I have Woman In Black on hold at the library! And I chose The Terror as my favorite book of the year. I want to read Tamsin. and as soon as I locate a copy of The Lonely Werewolf Girl, I'm reading it. :)

Susan said...

I have to come see your post, I'm still catching up on blogs from when I was away! I hope you like The Lonely Werewolf Girl! and the Woman in Black - so very creepy and scary, it still gives me the chills just thinking about it!

Bookwormom said...

I've not read any of the books on your best of list other than Madeleine L'Engle. Her non fiction is wonderful.

Susan said...

bookwormom: I have her Circle Of Quiet, which I read years ago, and have to reread soon, I really enjoyed it too. I think she is really underrated as a writer.

GeraniumCat said...

You're back! I hope you all had a really great time in the UK? Love the York picture, it's a familiar view and reminds me it's time I visited York again.

I've read and loved 5 of your best reads, so I thoroughly approve of your choices.

Chris said...

Fantastic list SUsan! I've loved many of those books as well. And I can't wait to read Lonely Werewolf Girl. It's been on my list ever since everyone started talking about it. Loved The Good Fairies of New York, so I'm sure I'll enjoy that one as well!

Andrea said...

Several of your favorites are on my TBR list! I'm glad to see you enjoyed them so much, it makes me want to read them even more.

I took a poetry writing class in college and it was the easiest/hardest class I took! It was easy because the professor felt that he couldn't grade poems that people wrote thoughtfully and from the heart so everyone got an A if they participate and were obviously thoughtful. It was hard because it's such a personal thing. When you start searching yourself for subjects to write about it's amazing what you bring to the surface. Some of my poems I kept to myself and turned in the ones that weren't as passionate. I admire people who can publish their more passionate poems!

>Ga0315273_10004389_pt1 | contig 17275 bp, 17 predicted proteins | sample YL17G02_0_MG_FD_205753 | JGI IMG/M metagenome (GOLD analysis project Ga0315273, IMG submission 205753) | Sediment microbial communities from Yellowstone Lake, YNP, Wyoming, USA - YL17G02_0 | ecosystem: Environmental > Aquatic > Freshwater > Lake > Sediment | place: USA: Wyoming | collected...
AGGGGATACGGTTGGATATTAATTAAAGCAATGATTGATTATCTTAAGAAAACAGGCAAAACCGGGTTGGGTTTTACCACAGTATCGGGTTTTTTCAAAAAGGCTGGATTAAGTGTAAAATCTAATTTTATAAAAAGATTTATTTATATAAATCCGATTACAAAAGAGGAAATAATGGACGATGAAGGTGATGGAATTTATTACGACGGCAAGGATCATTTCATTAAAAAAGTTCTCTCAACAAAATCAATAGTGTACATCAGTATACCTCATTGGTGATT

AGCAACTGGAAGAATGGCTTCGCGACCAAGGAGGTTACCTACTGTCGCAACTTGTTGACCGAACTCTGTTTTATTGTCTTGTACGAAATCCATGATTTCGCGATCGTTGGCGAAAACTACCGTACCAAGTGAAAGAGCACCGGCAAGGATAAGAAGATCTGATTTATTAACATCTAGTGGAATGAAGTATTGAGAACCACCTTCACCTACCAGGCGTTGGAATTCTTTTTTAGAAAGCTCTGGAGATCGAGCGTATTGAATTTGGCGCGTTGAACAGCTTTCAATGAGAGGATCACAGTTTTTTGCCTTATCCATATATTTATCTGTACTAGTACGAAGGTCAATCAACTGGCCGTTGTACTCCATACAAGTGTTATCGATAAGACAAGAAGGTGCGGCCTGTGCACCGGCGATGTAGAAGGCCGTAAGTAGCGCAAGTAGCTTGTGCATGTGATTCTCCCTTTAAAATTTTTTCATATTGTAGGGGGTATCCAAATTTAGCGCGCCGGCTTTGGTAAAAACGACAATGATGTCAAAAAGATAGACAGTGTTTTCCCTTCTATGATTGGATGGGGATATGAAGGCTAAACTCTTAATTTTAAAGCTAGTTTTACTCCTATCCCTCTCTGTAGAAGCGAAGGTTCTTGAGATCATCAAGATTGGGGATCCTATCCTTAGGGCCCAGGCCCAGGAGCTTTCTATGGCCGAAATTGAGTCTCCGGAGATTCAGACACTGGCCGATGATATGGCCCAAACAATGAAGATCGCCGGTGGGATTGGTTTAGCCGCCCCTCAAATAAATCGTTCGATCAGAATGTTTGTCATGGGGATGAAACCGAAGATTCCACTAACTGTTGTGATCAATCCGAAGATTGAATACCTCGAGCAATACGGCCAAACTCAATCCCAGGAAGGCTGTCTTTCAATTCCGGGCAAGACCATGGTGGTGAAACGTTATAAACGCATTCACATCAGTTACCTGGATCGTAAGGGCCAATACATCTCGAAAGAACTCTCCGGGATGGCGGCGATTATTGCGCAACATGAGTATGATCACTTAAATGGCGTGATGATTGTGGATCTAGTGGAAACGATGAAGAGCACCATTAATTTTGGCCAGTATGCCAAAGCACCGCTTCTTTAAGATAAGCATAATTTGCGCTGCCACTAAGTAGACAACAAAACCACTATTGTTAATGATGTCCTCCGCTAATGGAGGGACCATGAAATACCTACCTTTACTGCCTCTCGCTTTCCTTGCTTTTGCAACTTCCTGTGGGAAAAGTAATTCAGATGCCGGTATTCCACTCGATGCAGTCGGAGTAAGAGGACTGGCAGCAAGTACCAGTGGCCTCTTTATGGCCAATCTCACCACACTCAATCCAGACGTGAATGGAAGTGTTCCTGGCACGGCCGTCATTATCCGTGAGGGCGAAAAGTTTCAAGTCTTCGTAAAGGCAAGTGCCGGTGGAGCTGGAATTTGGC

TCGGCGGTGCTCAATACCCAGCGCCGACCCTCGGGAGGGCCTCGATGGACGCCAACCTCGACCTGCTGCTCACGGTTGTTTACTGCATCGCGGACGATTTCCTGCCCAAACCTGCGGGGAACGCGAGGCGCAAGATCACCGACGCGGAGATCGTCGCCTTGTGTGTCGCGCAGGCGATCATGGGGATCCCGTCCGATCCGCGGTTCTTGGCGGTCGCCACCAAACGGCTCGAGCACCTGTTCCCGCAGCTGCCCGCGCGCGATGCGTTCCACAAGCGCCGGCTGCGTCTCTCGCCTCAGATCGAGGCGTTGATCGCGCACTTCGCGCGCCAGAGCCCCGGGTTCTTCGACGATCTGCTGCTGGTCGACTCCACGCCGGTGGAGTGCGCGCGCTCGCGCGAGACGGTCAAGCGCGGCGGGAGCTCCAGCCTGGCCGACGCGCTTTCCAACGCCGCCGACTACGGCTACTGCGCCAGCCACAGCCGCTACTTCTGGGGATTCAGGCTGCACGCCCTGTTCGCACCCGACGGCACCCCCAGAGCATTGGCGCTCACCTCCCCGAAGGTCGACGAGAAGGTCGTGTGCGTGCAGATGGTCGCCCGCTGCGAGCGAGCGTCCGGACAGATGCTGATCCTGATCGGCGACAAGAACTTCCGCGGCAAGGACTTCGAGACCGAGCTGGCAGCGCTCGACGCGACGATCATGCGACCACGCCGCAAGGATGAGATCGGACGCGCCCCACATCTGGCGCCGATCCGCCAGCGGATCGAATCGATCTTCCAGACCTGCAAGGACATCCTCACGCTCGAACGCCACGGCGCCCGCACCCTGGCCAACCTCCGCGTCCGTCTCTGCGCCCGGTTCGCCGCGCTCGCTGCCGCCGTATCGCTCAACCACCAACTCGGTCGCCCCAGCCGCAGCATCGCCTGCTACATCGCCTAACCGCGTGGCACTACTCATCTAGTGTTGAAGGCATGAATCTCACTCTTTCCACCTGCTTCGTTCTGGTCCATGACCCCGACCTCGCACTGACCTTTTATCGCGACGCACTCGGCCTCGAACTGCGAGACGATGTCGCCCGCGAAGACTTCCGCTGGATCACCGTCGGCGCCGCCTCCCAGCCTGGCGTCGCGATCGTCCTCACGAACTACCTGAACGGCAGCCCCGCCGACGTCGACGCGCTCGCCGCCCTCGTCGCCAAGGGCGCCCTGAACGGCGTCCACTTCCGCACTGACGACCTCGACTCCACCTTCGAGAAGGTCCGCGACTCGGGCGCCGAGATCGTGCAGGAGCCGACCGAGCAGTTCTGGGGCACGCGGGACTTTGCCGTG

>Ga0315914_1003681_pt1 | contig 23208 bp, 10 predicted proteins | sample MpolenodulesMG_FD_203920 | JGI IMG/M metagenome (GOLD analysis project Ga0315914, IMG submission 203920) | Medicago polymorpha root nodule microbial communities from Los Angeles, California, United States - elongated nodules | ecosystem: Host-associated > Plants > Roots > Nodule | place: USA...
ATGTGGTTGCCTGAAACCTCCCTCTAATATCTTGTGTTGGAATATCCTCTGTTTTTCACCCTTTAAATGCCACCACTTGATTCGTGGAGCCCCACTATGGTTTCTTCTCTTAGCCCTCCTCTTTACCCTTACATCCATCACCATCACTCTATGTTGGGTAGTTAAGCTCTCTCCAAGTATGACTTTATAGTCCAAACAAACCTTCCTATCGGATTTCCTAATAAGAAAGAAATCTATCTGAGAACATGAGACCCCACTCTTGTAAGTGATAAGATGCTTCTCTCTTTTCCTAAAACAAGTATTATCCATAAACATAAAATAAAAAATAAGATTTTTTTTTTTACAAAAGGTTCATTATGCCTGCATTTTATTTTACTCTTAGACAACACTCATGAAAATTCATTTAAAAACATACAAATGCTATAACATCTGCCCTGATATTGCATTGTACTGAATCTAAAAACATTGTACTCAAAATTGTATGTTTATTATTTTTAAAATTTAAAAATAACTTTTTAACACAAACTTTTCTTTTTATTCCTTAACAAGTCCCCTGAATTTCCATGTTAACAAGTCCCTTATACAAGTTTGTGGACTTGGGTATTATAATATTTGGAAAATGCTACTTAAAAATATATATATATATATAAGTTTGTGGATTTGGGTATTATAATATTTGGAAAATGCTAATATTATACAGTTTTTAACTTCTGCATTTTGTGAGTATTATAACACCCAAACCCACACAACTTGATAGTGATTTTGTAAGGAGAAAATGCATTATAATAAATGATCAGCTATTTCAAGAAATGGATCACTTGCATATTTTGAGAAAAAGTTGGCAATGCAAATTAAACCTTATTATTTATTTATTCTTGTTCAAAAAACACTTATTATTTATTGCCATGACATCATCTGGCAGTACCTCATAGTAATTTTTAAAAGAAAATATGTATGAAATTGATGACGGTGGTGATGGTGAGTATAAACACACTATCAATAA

Nymeth said...

I just love your taste, Susan! All the books I've read among your favourites were favourites of mine too.

And wow...I really want to pick up Birthday Letters now.

Susan said...

geraniumcat: Yes, we're back. And I'm so sorry we couldn't meet up!

I think i know which books from my list you loved :-) I especially like that since I've begun blogging, I have most unexpectedly found so many people who do share my taste in books! It's always a delight to go read you because we do like so many of the same things.

Chris: Did you read The Terror? I have to read the Good Fairies of New York, which I picked up in the fall after I got Lonely Werewolf Girl. I love finding new authors that I so thoroughly enjoy! I still can't find Cherie Priest, though, who I've been looking for since your review last fall.

Andrea: you really got it in one. The best poetry leaves something of yourself open to the world, which is what I think can be said about the best art. I can't think of anything more nerve-wracking than reading my poetry out loud to a room full of strangers! Let me know if you read any books I have reviews for, I'll add a link to you :-)

nymeth: thanks! since I love your taste and there are so many books on my TBR pile because of you, I think of you as my blogging friend most likely to lead me into financial ruin :-) and all sorts of temptation! lol irresistible is another word for the books you read!!

It's fun when we share favourites, too. It feels like a community we're building because of our love of books.